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February 18, 2013

  Top Story 
  • House panel seeks FIO's overdue reports on regulation
    The Federal Insurance Office should release "without further delay" its reports recommending ways to modernize insurance regulation, the House Financial Services Committee says. The committee aims to make sure that the agency requires no unnecessary data collection by the industry, said Chairman Jeb Hensarling, R-Texas. The panel "will also monitor implementation of the FIO's authority to coordinate policy and represent the U.S. on international insurance issues," especially on methodology for identifying global systemically important insurers, Hensarling said. Insurance Networking News (2/15) LinkedInFacebookTwitterEmail this Story
  Industry News 
  • Insurance coverage is a key part of ERM, expert says
    Companies are better able to handle the rising risk of internal fraud with an effective enterprise-risk-management program, says Tracy Gillis of Marsh. Crime coverage and cyberpolicies are important in protecting firms, experts say. "Having insurance coverage without cyber is like playing hockey without a goalie," Marsh's Damian Brew says. PropertyCasualty360 (2/15) LinkedInFacebookTwitterEmail this Story
  • Study ties greater risk maturity, reduced stock volatility
    Companies with the highest risk-maturity rating from 2010 to 2012 showed less-volatile stock prices than did those with the lowest risk-maturity rating, according to a report from Aon Global Risk Consulting. "Not only is strong risk management associated with more stable performance over time, it also appears to bolster financial performance and cushion organizations from negative external pressures," the report says. Business Insurance (tiered subscription model) (2/15) LinkedInFacebookTwitterEmail this Story
  • Auto-event-data recorders will spur safety advances, supporters say
    Privacy advocates oppose the use of black boxes in vehicles, but safety experts say the technology can help save lives. "If we had these event-data recorders, we would have picked up on child deaths from air bags much sooner," says Clarence Ditlow of the Center for Auto Safety, adding that the technology will help resolve problems that must be addressed through recalls. "If you can combine crash-recorder data with auto-crash notification systems, like OnStar, if you can get medical care delivered faster, you will save lives," Ditlow says. Los Angeles Times (tiered subscription model)/Highway 1 blog (2/15) LinkedInFacebookTwitterEmail this Story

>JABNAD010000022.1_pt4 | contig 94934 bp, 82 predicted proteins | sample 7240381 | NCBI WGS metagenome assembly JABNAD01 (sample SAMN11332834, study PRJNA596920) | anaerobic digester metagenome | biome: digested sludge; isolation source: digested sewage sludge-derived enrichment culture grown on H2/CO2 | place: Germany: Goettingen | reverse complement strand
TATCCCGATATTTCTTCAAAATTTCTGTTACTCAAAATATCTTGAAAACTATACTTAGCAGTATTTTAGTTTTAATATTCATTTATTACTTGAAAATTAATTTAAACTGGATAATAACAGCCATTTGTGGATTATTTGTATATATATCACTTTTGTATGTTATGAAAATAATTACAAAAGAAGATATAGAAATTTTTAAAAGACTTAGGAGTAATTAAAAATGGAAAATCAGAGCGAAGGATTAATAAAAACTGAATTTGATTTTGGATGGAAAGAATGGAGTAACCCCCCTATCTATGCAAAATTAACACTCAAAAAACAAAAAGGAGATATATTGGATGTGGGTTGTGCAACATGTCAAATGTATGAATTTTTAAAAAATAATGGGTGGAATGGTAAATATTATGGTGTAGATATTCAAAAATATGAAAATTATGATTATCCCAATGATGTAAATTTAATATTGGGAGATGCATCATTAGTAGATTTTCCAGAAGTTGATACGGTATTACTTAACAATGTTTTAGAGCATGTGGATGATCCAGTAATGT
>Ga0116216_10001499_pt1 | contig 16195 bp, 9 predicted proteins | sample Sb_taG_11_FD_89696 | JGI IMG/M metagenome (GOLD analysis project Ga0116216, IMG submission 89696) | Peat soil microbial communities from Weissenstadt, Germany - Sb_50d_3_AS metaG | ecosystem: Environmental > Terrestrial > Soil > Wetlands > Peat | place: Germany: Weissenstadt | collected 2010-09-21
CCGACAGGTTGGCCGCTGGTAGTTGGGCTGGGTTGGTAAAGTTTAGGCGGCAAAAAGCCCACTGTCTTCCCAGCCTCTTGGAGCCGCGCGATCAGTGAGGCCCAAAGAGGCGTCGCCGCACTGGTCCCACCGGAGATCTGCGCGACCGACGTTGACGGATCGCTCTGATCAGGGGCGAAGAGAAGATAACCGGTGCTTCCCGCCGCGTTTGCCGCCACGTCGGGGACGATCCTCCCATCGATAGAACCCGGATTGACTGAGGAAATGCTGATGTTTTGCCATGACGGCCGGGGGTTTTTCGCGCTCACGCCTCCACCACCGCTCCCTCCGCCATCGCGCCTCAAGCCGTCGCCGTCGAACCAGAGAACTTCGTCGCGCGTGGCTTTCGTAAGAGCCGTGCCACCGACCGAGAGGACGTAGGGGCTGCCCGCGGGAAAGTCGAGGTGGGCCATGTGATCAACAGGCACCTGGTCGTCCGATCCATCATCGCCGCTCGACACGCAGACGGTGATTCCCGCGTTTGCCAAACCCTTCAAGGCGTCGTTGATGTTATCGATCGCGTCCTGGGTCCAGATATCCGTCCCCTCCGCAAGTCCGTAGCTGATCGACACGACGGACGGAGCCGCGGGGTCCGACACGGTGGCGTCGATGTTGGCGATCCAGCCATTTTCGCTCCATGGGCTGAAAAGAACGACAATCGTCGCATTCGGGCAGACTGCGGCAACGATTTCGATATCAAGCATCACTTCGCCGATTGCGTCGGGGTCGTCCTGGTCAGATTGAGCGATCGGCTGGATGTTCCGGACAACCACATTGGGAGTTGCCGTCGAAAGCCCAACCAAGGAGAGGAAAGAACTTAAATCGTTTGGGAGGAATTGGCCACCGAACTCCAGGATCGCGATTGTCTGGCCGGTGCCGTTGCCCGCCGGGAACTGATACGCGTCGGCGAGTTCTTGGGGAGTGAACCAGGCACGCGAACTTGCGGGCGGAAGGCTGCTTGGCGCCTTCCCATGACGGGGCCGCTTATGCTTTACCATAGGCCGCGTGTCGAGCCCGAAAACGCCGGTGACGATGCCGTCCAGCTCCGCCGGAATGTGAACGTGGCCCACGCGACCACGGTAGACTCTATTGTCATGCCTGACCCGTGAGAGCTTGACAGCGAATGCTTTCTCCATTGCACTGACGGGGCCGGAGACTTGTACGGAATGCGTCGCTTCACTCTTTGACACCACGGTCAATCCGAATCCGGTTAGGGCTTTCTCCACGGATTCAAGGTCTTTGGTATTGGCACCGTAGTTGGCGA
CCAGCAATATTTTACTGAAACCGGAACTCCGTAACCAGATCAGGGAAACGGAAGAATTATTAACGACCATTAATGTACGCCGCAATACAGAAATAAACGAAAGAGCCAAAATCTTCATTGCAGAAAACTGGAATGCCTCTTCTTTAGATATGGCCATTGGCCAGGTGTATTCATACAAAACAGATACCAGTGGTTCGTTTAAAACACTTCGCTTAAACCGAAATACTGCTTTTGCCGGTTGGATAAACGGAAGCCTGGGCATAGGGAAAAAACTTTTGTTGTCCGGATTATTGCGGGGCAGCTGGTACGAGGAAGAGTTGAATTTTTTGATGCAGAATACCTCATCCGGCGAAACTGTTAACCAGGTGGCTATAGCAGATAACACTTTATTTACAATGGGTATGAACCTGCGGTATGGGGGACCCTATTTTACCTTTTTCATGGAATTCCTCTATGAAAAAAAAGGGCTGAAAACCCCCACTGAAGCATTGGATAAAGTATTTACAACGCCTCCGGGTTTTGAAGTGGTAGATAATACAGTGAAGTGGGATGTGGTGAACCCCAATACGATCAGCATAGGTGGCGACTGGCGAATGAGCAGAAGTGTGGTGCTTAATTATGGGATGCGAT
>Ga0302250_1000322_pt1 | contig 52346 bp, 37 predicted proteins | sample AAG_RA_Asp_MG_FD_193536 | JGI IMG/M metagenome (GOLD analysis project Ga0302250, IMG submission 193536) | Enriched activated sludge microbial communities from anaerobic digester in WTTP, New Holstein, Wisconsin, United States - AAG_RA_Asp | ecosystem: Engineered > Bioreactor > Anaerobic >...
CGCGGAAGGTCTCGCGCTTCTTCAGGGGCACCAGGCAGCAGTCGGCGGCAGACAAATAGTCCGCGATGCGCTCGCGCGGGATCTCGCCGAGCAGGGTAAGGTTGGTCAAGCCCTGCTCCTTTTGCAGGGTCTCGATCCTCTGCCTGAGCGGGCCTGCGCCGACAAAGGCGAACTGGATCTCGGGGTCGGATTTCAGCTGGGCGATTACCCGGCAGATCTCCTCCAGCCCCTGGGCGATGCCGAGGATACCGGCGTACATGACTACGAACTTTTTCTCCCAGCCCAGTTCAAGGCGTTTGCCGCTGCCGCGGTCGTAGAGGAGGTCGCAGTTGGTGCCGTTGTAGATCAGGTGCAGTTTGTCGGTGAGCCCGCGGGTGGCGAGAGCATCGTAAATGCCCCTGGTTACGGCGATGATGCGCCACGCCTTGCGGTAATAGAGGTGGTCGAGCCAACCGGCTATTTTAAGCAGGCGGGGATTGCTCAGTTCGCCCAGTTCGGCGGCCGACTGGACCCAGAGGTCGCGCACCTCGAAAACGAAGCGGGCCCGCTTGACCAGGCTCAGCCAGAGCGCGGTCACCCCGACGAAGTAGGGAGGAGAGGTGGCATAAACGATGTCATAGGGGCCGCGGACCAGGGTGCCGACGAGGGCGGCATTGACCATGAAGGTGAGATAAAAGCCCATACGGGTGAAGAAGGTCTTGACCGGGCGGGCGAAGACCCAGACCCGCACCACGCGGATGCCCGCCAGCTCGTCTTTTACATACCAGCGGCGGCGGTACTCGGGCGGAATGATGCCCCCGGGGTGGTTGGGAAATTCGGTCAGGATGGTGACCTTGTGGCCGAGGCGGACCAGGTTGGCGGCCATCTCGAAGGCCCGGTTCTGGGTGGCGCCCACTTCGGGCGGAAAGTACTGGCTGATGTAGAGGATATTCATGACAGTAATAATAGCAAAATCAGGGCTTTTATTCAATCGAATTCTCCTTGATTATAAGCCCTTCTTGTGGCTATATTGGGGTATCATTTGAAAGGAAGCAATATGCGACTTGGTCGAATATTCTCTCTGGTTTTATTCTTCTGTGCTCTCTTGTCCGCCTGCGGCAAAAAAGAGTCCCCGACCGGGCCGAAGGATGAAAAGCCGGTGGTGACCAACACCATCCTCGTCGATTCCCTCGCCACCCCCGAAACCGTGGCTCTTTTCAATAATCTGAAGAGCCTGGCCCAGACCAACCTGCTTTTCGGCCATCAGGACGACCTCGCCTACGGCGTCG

Catastrophic Risk 
  • Calif. draws flak for aggressive efforts on wildfire settlements
    California is drawing criticism for efforts to put companies and individuals on the hook for emergency-response and recovery costs if they are responsible for causing wildfires. Gov. Jerry Brown is urging lawmakers to increase the number of lawyers, fire accountants and investigators who handle such wildfire cases, but Sen. Jim Nielsen wants to restrict the initiatives to "irrefutable" cases. "It's clearly being abused. The state is going to try to identify as many sources of revenue for government as it possibly can, and that's what's driving it," Nielsen says. The Sacramento Bee (Calif.) (free registration) (2/17) LinkedInFacebookTwitterEmail this Story
  • Experts: N.J. coastal rebuilding must account for climate change
    New Jersey Gov. Chris Christie should include climate change among the factors to consider in rebuilding coastal areas hit heavily by Hurricane Sandy and its remnants, some scientists say. "Sometimes, in the rush to recover, those communities are setting themselves up for the next disaster" because storms "are almost assuredly going to get much, much worse," said Gavin Smith of the University of North Carolina. New Jersey needs to take actions such as "hardening" infrastructure and updating building codes, Smith said, adding that "those decisions need to be made now." The Philadelphia Inquirer (2/18) LinkedInFacebookTwitterEmail this Story
  Policy and Law 
  • Expert: Carriers to "wait and see" on cybersecurity order
    Insurers probably will take a "wait and see" approach before they can respond to President Barack Obama's executive order aimed at protecting critical infrastructure from cyberthreats, says Jim Whetstone of Hiscox. Insurers will be able to help affected companies comply with new requirements once government agencies and other public entities develop frameworks under the executive order, Whetstone said. PropertyCasualty360 (2/15) LinkedInFacebookTwitterEmail this Story
  • Minimum auto-liability requirement to increase in Ohio
    Ohio next month will implement a law that will increase the minimum liability-coverage requirements for auto insurance to $25,000 injury coverage per person or $50,000 per accident, as well as $25,000 for property-damage liability. Some experts and observers raised concerns about how rising rates could affect drivers' ability to buy coverage. The Plain Dealer (Cleveland) (2/15) LinkedInFacebookTwitterEmail this Story
  • Other News
  SmartQuote 
You will become as small as your controlling desire; as great as your dominant aspiration."
--James Allen,
British author


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